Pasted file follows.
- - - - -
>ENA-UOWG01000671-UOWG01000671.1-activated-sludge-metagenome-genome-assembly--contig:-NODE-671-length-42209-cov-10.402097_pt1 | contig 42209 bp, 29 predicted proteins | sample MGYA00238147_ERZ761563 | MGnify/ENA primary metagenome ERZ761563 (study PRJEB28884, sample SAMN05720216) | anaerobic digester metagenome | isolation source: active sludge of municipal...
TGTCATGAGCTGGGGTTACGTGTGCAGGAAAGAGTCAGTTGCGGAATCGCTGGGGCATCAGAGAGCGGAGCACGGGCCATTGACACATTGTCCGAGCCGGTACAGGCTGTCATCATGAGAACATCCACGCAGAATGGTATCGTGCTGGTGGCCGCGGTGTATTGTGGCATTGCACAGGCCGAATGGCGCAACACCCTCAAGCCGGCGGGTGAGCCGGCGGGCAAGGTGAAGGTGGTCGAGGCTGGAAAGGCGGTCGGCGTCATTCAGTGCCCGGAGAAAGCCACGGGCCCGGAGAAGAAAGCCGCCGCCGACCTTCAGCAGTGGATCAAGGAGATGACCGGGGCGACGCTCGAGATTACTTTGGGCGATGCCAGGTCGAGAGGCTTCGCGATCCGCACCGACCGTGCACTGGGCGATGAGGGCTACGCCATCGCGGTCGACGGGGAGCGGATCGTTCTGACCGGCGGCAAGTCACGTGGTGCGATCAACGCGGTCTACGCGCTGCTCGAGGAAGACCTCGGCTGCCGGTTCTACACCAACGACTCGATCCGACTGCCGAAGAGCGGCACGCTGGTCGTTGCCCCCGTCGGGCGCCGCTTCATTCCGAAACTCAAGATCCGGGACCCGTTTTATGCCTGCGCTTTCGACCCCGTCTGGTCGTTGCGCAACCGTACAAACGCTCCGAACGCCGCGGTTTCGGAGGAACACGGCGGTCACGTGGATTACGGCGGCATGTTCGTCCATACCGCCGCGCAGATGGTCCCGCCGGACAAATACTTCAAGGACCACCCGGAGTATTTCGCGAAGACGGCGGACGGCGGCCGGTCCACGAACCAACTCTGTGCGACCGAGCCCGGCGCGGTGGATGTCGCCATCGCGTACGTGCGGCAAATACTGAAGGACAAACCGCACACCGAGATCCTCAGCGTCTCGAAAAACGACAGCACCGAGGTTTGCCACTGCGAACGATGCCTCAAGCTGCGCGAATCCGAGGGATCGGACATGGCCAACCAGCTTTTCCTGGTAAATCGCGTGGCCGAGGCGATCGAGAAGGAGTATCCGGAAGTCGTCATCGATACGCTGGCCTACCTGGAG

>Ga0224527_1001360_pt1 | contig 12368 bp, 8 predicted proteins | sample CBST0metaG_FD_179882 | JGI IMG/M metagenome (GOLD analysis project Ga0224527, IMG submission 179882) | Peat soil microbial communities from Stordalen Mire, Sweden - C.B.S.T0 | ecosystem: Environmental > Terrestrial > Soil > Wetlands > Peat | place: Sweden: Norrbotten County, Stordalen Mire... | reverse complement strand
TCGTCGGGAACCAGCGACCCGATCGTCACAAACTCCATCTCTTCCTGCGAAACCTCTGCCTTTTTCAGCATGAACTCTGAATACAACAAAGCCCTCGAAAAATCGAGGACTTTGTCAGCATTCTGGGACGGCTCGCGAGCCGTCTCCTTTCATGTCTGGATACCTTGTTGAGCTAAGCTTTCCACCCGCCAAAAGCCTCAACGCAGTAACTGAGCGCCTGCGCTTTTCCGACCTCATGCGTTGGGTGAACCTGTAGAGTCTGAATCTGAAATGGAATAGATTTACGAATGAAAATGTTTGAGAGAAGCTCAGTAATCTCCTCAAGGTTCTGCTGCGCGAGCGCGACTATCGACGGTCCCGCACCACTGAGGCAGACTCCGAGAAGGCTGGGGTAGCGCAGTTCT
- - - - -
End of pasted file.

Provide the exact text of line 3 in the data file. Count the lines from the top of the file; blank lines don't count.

>Ga0224527_1001360_pt1 | contig 12368 bp, 8 predicted proteins | sample CBST0metaG_FD_179882 | JGI IMG/M metagenome (GOLD analysis project Ga0224527, IMG submission 179882) | Peat soil microbial communities from Stordalen Mire, Sweden - C.B.S.T0 | ecosystem: Environmental > Terrestrial > Soil > Wetlands > Peat | place: Sweden: Norrbotten County, Stordalen Mire... | reverse complement strand